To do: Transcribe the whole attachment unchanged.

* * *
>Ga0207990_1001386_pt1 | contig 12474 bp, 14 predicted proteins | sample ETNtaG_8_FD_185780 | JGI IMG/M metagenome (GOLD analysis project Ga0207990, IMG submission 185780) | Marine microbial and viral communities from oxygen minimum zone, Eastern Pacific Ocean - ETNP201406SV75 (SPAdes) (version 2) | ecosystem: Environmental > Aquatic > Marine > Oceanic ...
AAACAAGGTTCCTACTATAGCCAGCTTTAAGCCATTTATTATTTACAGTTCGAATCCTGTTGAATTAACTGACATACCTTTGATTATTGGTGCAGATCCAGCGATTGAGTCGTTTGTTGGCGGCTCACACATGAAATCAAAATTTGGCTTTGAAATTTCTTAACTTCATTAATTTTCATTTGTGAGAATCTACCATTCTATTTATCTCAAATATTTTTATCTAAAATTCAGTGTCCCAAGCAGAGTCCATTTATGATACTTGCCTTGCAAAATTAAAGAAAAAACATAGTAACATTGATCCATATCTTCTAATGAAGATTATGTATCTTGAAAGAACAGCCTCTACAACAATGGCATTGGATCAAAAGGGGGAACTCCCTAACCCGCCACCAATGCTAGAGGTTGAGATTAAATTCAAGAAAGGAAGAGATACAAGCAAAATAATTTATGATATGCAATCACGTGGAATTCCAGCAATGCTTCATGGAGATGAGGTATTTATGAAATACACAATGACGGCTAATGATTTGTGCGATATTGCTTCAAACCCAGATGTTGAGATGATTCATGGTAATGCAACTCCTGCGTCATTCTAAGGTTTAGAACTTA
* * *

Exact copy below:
>Ga0207990_1001386_pt1 | contig 12474 bp, 14 predicted proteins | sample ETNtaG_8_FD_185780 | JGI IMG/M metagenome (GOLD analysis project Ga0207990, IMG submission 185780) | Marine microbial and viral communities from oxygen minimum zone, Eastern Pacific Ocean - ETNP201406SV75 (SPAdes) (version 2) | ecosystem: Environmental > Aquatic > Marine > Oceanic ...
AAACAAGGTTCCTACTATAGCCAGCTTTAAGCCATTTATTATTTACAGTTCGAATCCTGTTGAATTAACTGACATACCTTTGATTATTGGTGCAGATCCAGCGATTGAGTCGTTTGTTGGCGGCTCACACATGAAATCAAAATTTGGCTTTGAAATTTCTTAACTTCATTAATTTTCATTTGTGAGAATCTACCATTCTATTTATCTCAAATATTTTTATCTAAAATTCAGTGTCCCAAGCAGAGTCCATTTATGATACTTGCCTTGCAAAATTAAAGAAAAAACATAGTAACATTGATCCATATCTTCTAATGAAGATTATGTATCTTGAAAGAACAGCCTCTACAACAATGGCATTGGATCAAAAGGGGGAACTCCCTAACCCGCCACCAATGCTAGAGGTTGAGATTAAATTCAAGAAAGGAAGAGATACAAGCAAAATAATTTATGATATGCAATCACGTGGAATTCCAGCAATGCTTCATGGAGATGAGGTATTTATGAAATACACAATGACGGCTAATGATTTGTGCGATATTGCTTCAAACCCAGATGTTGAGATGATTCATGGTAATGCAACTCCTGCGTCATTCTAAGGTTTAGAACTTA